It’s one of those hints that you’ve heard about many times, but all the information is scattered, and finding what you need is really hard.
Many (including myself) have expressed the deepest desire to see it documented, but that never happened. I’ve just troubleshot a problem and used this hint a lot during my “what if” scenario testing, and found this hint to be quite useful. Thus, I decided to document it here on the blog.
I will come back and update this blog as I discover new parameters, and feel free to suggest what you’ve found in the comments. If you can, include an example to illustrate usage.
Note that this usage guide is not official, and is built upon by my best understanding on how this hint operates.
To influence costing and cardinality estimates by the optimizer in the hope that a better execution path is selected. This hint supersedes the “CARDINALITY” hint.
Parameters separate by space (optionally by comma). “” means that “query block” is optional.
/*+ OPT_ESTIMATE( [query block] operation_type identifier adjustment ) */
optional and in the format “@QB_NAME”. For example, in the lack of any QB_NAME hints, you could say: OPT_ESTIMATE(@SEL$1 TABLE….)
refers to table
select /*+OPT_ESTIMATE(TABLE DD ROWS=10)*/ count(*) from dual DD
adjusts index filtering – number of rows produced by the index lookup, does not affect the cost to scan the index
Example INDEX_FILTER – changes output rows ONLY:
select /*+ OPT_ESTIMATE(INDEX_FILTER C CKK$ID ROWS=1234) */* from ckk c where id > 9000000
INDEX_SCAN / INDEX_SKIP_SCAN
For index range or skip scans – how many rows will be scanned in the index – affects the COST of the index access and the number of rows outputted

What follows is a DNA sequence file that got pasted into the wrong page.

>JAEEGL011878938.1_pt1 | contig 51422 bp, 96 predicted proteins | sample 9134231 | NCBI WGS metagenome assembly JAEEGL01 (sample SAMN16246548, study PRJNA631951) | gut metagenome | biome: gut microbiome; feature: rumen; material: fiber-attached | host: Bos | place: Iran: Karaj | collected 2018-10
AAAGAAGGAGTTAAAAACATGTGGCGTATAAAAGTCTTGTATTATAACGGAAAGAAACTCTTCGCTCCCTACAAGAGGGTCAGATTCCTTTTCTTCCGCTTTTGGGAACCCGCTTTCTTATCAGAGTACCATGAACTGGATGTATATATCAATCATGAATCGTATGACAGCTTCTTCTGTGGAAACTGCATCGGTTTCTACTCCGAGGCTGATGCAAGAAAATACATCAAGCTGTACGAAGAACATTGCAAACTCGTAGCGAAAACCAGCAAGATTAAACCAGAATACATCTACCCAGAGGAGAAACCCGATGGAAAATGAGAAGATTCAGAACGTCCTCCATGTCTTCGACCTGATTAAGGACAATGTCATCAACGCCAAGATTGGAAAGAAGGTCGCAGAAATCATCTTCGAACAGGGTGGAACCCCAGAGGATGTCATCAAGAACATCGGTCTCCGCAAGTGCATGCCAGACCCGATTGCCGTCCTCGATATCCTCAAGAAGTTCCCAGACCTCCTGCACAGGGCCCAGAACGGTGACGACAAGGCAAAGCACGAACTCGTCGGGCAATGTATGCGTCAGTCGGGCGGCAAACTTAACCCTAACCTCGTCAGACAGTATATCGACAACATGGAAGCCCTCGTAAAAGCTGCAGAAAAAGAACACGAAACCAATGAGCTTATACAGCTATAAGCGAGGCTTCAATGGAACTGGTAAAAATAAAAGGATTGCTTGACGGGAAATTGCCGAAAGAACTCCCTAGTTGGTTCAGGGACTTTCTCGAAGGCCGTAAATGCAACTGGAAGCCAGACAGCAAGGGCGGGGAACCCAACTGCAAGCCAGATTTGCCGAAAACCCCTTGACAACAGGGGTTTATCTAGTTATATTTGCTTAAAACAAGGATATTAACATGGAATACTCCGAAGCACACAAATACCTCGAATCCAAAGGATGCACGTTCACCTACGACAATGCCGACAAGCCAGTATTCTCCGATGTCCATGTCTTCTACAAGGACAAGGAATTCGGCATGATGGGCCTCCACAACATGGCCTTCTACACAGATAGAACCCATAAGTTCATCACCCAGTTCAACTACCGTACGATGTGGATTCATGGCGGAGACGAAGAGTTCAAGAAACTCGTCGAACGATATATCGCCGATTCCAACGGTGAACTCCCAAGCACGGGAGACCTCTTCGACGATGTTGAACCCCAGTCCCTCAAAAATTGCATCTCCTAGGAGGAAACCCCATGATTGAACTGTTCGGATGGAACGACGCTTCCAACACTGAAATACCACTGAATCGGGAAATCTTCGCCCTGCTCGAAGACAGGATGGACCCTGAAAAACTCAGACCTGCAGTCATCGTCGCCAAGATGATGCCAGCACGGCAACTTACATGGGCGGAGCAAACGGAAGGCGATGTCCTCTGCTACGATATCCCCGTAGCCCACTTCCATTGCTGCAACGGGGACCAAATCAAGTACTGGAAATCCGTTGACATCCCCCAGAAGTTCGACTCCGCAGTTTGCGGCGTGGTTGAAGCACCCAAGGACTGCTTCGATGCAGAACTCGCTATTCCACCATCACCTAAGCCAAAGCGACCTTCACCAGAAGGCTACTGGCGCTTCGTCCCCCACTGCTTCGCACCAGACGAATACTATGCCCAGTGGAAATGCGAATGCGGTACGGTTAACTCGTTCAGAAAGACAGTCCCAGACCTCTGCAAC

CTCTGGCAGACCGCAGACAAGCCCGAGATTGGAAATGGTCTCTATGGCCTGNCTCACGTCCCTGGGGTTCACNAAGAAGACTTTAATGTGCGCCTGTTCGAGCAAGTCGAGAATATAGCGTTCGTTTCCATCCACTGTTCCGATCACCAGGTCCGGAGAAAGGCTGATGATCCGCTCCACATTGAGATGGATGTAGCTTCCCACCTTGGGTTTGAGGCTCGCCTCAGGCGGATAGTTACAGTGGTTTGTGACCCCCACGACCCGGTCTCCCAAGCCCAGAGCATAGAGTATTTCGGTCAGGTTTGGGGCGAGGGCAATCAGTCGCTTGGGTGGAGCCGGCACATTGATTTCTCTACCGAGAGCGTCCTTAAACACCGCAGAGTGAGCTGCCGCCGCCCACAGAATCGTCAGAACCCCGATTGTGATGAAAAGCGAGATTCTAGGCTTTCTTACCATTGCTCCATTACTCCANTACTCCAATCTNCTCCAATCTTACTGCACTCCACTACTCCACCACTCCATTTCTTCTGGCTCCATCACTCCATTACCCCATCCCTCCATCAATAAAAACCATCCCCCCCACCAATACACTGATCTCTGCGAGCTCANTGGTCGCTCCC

Example INDEX_SCAN – changes COST and ROWS:
select /*+ OPT_ESTIMATE(INDEX_SCAN C CKK$ID ROWS=1234) */* from ckk c where id > 9000000
the join result of 2 tables – oracle joins 2 tables at a time. Note that you can adjust join cardinalities between 2 tables in order to make that join not to be used.
select /*+ OPT_ESTIMATE(JOIN (C S) ROWS=123456) */* from ckk c join small s on (s.id = c.id)
qry_block is always optional
INDEX: tab_alias@qry_block index_name
JOINS: JOIN(tab1_alias@qry_block tab2_alias@qry_block)
SCALE_ROWS=number – multiplier to be used. For example 0.1 is 10 times less rows than originally estimated
MIN=minimum number of rows from step – very useful to prevent ‘insane’ plans
MAX=maximum number of rows from step
2013 April 17: Added: Examples for INDEX_FILTER, INDEX_SCAN and added one more reference with examples
2012 Dec 06: Added MIN/MAX description
2012 June 21: Added References
These are sites that gave me syntax details, or usage details. The examples and experiments however are my own.
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